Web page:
There's an innocent impishness to the boys that feels real (and the author notes in her biography that she is the mother of two sons). There's also an old-fashioned feel to the story. There are kids just playing outside by themselves, able to follow Charlie and Mouse to the park without a word to anyone. Charlie and Mouse go door to door with their wagon, offering to sell rocks the neighbors. There are also hints that the family, while clearly stable, may not be exactly well off (the boys sharing a bed, and needing to sell rocks in order to afford ice cream). 

While the text gives no particular information as to the book's location (beyond being clearly suburban), illustrator Emily Hughes (who is from Hawaii) drops some hints of Hawaii, particularly a sign offering "Shave Ice" outside the ice cream store. These aren't strong enough to feel foreign for mainland kids, but they add some extra visual interest. 

As for the Charlie and Mouse, they are adorable, wide-eyed, mess-haired, and freckled. They are full of joy, as is the book overall. Charlie and Mouse is an early reader / very early chapter book that is both kid- and parent-friendly. I look forward to future books in the series, and certainly recommend that libraries give this one a look.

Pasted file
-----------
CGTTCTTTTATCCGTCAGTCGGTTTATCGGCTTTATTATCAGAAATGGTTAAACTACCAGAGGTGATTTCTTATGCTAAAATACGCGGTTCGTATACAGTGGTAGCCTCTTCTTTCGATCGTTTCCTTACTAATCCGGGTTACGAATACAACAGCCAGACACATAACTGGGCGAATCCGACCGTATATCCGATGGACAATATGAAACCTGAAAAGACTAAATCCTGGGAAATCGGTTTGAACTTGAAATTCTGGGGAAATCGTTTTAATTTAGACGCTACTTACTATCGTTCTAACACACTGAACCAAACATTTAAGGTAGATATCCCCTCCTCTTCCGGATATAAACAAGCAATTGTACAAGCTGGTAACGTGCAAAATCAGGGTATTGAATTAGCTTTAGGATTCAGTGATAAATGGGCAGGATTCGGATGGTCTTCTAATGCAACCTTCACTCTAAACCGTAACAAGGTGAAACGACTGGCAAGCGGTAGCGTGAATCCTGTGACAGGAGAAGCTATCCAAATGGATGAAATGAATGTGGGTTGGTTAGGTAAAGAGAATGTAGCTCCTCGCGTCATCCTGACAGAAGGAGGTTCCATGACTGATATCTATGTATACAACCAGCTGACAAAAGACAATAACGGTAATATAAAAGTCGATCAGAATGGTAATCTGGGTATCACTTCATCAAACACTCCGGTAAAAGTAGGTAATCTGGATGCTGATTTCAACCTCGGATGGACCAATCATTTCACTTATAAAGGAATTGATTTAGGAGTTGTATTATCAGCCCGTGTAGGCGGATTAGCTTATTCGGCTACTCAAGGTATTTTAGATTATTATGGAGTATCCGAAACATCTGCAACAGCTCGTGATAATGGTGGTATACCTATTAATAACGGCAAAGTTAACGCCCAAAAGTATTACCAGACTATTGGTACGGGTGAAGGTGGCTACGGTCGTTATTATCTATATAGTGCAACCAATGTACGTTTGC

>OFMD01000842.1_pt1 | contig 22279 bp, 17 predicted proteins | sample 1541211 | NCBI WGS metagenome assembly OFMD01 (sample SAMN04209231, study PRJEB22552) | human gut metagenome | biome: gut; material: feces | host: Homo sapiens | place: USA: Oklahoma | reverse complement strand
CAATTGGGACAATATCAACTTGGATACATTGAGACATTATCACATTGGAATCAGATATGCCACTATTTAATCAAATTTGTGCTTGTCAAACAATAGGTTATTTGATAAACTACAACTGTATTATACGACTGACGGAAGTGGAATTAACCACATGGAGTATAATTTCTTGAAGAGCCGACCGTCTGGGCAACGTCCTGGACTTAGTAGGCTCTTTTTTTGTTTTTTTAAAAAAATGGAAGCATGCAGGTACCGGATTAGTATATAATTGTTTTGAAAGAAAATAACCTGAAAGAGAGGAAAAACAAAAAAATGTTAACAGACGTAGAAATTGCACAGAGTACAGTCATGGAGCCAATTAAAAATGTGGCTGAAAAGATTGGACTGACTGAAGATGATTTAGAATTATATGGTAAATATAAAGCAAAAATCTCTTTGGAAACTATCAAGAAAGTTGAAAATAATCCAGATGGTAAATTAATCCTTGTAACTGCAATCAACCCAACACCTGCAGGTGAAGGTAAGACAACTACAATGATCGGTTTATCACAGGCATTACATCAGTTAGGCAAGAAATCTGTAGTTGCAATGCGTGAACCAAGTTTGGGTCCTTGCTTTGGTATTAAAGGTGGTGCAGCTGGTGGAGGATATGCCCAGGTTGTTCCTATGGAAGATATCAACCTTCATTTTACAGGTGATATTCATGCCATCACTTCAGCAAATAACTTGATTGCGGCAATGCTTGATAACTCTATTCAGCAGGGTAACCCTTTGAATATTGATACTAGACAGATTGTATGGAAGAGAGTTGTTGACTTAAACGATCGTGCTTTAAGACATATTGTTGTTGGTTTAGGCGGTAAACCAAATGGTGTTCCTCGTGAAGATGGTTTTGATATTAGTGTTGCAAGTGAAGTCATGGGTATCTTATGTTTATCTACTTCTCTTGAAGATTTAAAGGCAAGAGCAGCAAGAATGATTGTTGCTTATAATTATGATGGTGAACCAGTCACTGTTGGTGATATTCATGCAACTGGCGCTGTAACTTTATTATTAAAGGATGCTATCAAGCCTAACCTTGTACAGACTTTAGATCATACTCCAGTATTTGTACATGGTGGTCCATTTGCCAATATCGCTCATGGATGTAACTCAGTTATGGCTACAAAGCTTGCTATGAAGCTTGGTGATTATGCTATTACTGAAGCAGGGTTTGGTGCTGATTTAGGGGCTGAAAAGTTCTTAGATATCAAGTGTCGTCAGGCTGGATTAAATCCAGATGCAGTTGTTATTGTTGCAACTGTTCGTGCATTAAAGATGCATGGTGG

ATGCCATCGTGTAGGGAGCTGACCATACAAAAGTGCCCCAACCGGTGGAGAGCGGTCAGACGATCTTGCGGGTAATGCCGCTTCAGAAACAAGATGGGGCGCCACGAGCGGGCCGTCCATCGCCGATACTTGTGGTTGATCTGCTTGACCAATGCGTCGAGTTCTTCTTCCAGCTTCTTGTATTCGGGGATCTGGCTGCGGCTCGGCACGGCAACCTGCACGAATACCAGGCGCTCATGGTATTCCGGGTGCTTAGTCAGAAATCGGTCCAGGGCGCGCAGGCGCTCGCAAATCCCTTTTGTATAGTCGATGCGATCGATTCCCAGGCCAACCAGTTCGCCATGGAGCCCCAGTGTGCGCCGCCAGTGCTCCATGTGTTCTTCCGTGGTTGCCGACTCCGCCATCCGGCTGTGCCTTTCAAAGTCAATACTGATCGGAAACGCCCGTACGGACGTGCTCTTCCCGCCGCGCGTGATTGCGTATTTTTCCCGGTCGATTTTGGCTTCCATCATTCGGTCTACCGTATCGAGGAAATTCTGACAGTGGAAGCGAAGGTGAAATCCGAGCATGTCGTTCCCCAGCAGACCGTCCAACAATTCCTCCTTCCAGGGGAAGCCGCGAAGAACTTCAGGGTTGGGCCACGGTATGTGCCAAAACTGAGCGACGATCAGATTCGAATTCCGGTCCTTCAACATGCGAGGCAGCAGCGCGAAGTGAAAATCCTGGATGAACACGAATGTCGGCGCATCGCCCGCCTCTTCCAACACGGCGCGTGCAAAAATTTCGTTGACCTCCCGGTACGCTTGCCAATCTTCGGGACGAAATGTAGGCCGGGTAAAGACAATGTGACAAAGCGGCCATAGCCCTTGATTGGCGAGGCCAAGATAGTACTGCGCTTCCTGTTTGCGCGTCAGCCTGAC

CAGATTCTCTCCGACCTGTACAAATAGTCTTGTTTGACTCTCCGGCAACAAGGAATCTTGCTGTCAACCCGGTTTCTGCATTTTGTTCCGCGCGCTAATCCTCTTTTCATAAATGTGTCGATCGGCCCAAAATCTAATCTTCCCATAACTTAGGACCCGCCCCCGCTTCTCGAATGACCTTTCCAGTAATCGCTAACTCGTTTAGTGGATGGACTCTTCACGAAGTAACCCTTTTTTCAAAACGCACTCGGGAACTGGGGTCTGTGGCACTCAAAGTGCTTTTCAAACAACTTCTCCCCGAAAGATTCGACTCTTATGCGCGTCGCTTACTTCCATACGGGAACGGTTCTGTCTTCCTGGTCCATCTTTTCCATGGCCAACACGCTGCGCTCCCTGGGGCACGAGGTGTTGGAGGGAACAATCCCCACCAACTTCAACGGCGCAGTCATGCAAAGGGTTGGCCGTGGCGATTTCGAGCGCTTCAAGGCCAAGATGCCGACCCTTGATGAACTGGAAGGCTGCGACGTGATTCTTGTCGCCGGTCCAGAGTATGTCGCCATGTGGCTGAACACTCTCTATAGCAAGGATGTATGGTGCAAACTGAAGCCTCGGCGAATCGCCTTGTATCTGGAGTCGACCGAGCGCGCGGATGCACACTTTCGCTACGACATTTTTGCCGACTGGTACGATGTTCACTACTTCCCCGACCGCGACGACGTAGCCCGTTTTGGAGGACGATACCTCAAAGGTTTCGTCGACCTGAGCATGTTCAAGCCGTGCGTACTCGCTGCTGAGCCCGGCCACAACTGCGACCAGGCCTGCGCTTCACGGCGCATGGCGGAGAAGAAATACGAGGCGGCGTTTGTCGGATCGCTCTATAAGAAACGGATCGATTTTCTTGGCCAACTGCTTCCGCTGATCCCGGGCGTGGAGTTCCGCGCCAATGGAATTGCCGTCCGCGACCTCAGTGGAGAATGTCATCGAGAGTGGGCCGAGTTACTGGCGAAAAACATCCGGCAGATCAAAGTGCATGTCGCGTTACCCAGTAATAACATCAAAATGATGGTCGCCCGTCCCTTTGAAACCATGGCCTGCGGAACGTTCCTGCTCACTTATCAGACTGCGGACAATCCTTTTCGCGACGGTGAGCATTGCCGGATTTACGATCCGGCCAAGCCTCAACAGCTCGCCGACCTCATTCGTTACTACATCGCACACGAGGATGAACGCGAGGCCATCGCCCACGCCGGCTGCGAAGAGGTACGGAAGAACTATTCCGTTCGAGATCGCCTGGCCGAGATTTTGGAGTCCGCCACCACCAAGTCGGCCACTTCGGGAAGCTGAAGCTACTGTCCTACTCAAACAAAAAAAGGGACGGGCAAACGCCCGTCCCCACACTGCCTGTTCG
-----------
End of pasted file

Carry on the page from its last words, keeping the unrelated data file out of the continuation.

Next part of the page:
Publisher: Chronicle Books (@ChronicleKids)
Publication Date: April 11, 2017
Source of Book: Review copy from the publisher

© 2017 by Jennifer Robinson of Jen Robinson's Book Page. All rights reserved. You can also follow me @JensBookPage or at my Growing Bookworms page on Facebook. This site is an Amazon affiliate, and purchases made through affiliate links (including linked book covers) may result in my receiving a small commission (at no additional cost to you).


Stinky Spike: The Pirate Dog: Peter Meisel and Paul Meisel

Book: Stinky Spike: The Pirate Dog
Author: Peter Meisel
Illustrator: Paul Meisel
Pages: 80
Age Range: 5-7 (Illustrated early reader, full-color)

StinkySpikeStinky Spike: The Pirate Dog kicks off a new series in Bloomsbury's Read & Bloom line of early readers with full color illustrations. Written by Peter Meisel and illustrated by Paul Meisel, the book introduces Spike, a dog who works at a shipyard chasing away birds, and who excels at chasing down bad smells. One day, in the course of his duties, Spike falls in the water and is swept out to sea, saved only by an old wooden bucket full of bits of rotten fish. After some adventures on the high seas, Spike is taken in by a crew of a rather inept pirates, who christen him Stinky Spike. But can Stinky Spike's strong nose help the pirate crew in their quest for treasure?